5 Steps to Reset After Losing It

I thought I was a very patient person… until I had kids.

Somehow the complex cocktail of less sleep, limited alone time, insistent demands and incessant chatter can lead to a version of yourself that is less than awesome. Shocking, right?

This version of myself can creep up on me too – after what feels like hours of trying to ignore frustrating behaviour and holding in cross retorts, suddenly a seemingly minor infraction triggers the explosion.

‘Not so nice Emma’ also tends to make an appearance whenever I try to make unrealistic plans for accomplishments during the day. The added pressure of ‘all the things’ leads to a feeling of slowly going under and any little deviation from the perfect behaviour I unrealistically expected from the kids can cause a mini-meltdown. (From me).

Last week I found myself there again. I woke up filled with zeal and task lists. I would fill the baked goods drawer in the freezer, we would visit the library to (finally) return that overdue book, the floor that was slowly disappearing under the collection of crumbs would be joyously exposed once again. The music went on, I vaguely heard Hudson and Ivy playing nicely in their toy kitchen, and I went about putting Harvey to bed. Hudson came up to me and said something about making a mess in the kitchen, but I didn’t think much of it and went to get dressed, poking my head into the room along the way.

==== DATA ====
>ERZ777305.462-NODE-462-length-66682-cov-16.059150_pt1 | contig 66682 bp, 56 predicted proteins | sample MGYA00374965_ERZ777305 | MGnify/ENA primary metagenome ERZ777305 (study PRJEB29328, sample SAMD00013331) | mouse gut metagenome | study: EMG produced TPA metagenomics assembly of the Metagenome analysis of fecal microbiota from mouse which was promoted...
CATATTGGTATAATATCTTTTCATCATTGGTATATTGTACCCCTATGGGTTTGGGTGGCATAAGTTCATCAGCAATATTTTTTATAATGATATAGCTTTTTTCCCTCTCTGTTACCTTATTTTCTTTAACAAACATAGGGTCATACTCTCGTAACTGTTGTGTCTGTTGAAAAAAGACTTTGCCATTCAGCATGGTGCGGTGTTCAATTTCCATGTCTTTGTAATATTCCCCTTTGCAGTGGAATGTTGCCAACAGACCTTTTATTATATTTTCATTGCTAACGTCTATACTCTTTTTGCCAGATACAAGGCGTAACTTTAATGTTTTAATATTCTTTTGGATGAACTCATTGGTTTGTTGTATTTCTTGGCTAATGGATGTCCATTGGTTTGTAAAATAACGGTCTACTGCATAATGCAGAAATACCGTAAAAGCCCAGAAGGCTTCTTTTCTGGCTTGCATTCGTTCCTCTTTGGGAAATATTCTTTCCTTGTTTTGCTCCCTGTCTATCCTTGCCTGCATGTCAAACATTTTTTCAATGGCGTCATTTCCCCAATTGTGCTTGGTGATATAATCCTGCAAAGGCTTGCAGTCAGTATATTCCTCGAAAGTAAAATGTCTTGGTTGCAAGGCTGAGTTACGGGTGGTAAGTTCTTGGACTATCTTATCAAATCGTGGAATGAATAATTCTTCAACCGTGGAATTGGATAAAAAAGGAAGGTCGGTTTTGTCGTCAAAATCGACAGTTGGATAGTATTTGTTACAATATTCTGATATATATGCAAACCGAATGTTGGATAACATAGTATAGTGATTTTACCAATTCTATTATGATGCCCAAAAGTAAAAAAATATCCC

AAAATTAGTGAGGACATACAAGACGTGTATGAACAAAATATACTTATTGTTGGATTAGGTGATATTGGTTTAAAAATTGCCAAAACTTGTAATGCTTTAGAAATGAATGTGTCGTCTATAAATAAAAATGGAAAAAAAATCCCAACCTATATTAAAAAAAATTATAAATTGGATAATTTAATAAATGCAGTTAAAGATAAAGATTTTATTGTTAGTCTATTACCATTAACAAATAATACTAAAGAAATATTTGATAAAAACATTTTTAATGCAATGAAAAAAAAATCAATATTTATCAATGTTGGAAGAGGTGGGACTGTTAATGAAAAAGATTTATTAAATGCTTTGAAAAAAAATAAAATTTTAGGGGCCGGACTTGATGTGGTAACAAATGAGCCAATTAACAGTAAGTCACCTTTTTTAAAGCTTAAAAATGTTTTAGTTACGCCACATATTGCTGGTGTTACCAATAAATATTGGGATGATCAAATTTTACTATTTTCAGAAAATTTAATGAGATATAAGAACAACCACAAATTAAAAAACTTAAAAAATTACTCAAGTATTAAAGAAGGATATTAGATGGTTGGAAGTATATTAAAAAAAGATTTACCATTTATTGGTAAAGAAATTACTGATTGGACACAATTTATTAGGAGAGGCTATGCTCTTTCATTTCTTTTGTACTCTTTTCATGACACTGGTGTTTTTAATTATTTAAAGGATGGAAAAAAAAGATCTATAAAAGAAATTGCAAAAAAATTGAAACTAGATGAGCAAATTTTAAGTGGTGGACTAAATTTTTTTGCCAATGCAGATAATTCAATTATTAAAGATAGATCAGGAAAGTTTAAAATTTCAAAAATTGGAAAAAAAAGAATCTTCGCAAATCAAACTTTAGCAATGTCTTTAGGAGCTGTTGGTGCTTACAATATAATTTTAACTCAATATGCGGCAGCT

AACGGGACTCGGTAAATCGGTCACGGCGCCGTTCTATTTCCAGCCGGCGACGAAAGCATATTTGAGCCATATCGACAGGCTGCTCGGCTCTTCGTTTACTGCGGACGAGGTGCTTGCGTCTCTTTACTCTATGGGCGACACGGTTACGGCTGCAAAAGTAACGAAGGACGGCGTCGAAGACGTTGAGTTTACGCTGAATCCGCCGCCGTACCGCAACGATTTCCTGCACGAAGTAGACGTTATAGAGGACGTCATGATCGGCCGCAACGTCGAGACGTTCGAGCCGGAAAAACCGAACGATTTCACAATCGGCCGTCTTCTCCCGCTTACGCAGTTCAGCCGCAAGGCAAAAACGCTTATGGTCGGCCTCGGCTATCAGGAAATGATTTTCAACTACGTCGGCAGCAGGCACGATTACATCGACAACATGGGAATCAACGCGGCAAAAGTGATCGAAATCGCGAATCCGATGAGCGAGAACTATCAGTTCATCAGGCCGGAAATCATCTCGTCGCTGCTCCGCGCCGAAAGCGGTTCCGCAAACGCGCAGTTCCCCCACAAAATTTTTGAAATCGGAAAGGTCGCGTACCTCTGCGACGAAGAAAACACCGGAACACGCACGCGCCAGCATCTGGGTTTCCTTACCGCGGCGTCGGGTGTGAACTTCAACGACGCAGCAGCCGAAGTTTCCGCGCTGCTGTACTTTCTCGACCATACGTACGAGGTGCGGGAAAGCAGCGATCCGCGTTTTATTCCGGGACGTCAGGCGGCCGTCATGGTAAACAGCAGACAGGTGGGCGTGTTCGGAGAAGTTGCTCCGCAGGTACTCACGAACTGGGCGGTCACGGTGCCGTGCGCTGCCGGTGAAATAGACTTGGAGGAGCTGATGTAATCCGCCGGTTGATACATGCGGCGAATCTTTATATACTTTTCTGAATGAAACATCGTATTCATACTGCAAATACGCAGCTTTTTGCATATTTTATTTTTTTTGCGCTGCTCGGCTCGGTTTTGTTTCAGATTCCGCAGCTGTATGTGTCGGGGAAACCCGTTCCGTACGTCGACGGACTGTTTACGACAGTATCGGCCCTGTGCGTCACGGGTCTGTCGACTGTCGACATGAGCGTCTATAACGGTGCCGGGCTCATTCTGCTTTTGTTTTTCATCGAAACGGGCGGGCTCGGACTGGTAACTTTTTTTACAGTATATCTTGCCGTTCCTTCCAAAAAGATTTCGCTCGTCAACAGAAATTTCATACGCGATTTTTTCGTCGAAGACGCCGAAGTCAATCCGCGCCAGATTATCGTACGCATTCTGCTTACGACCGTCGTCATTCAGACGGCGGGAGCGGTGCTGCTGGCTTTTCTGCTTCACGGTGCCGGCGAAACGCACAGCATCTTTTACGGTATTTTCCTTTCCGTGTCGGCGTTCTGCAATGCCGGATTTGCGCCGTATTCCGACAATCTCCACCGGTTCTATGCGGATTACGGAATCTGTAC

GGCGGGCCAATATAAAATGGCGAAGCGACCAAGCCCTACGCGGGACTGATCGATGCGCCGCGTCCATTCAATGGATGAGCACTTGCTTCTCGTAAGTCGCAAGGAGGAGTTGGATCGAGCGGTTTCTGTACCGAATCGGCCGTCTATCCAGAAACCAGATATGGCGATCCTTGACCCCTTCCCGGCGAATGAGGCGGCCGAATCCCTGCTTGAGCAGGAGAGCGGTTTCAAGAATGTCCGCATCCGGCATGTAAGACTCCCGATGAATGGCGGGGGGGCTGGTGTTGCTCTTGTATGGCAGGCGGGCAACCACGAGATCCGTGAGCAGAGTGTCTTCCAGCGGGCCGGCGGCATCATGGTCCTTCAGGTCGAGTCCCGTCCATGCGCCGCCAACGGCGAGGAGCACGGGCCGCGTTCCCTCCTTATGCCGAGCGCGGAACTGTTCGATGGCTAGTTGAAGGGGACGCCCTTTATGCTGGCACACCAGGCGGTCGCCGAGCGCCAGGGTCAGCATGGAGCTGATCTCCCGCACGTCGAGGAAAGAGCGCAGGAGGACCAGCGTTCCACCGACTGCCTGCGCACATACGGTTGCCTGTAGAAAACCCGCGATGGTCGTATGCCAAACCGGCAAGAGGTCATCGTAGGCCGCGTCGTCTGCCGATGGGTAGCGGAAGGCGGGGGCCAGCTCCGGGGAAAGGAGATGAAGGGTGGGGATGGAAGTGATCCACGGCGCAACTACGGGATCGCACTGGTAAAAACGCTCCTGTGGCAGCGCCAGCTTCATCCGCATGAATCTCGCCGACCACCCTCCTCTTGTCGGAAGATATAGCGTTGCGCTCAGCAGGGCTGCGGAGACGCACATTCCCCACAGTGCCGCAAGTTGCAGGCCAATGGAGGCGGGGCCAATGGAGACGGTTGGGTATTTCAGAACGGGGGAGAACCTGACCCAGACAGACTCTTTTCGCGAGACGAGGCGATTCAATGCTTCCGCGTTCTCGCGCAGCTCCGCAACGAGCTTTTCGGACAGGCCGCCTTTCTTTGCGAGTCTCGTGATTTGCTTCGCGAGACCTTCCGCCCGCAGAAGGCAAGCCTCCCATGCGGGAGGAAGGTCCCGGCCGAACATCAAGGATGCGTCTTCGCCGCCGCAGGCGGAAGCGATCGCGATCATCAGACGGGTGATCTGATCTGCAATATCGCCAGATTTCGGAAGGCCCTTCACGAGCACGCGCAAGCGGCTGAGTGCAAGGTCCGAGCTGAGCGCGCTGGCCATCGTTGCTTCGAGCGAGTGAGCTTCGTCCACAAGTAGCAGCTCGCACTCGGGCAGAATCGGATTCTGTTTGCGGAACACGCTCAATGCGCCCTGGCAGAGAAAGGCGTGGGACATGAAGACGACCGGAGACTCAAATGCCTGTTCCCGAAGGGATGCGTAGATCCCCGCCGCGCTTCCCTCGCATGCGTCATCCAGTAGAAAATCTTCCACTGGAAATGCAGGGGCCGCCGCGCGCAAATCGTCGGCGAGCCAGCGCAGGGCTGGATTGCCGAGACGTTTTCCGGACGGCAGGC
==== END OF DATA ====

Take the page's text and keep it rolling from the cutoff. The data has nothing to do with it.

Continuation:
It was a disaster zone. Water trailed across every surface – cups tipped over, cupboards dripping. My ire began to boil and then I went into my bathroom. There was a mini-flood leading to the door. A soggy cardboard container lay forlornly on the ground, having been filled and then abandoned as an inferior carriage device. In literally five minutes it seemed as if the place had been destroyed.

I lost it.

Hudson was ordered to come and fix it, needing two bath towels to soak up the amount of water everywhere. I roughly pushed toys out of the way, ranting at him, delivering grumpy lectures about me being expected to clean up after everyone. When I stepped back and surveyed the room it was still a disaster zone. Refusing to acknowledge my own part in the process, I angrily demanded he clean up the toys I had shoved aside as well. It wasn’t a proud moment.

The shame of my overreaction followed me into the morning. I was a balloon, deflated. Frustrated at myself, the sudden and barely controllable anger that came upon me and my inability to recover. I didn’t want to do any of the tasks that went onto the list that morning, instead feeling paralysed by self-loathing and guilt.

I’m getting a little better at not descending to these depths that often any more. Knowledge about the Enneagram and understanding that these moments are ‘me under stress’ rather than an unveiling of the ‘true me’ have helped me put everything in perspective and try to get past the mistakes a lot more quickly.

If you too have moments of overwhelm and frustration, perhaps these strategies can help you to overcome the descent… I’ve included links to some of the podcasts and books that have helped me to figure this stuff out.

1. Reach Out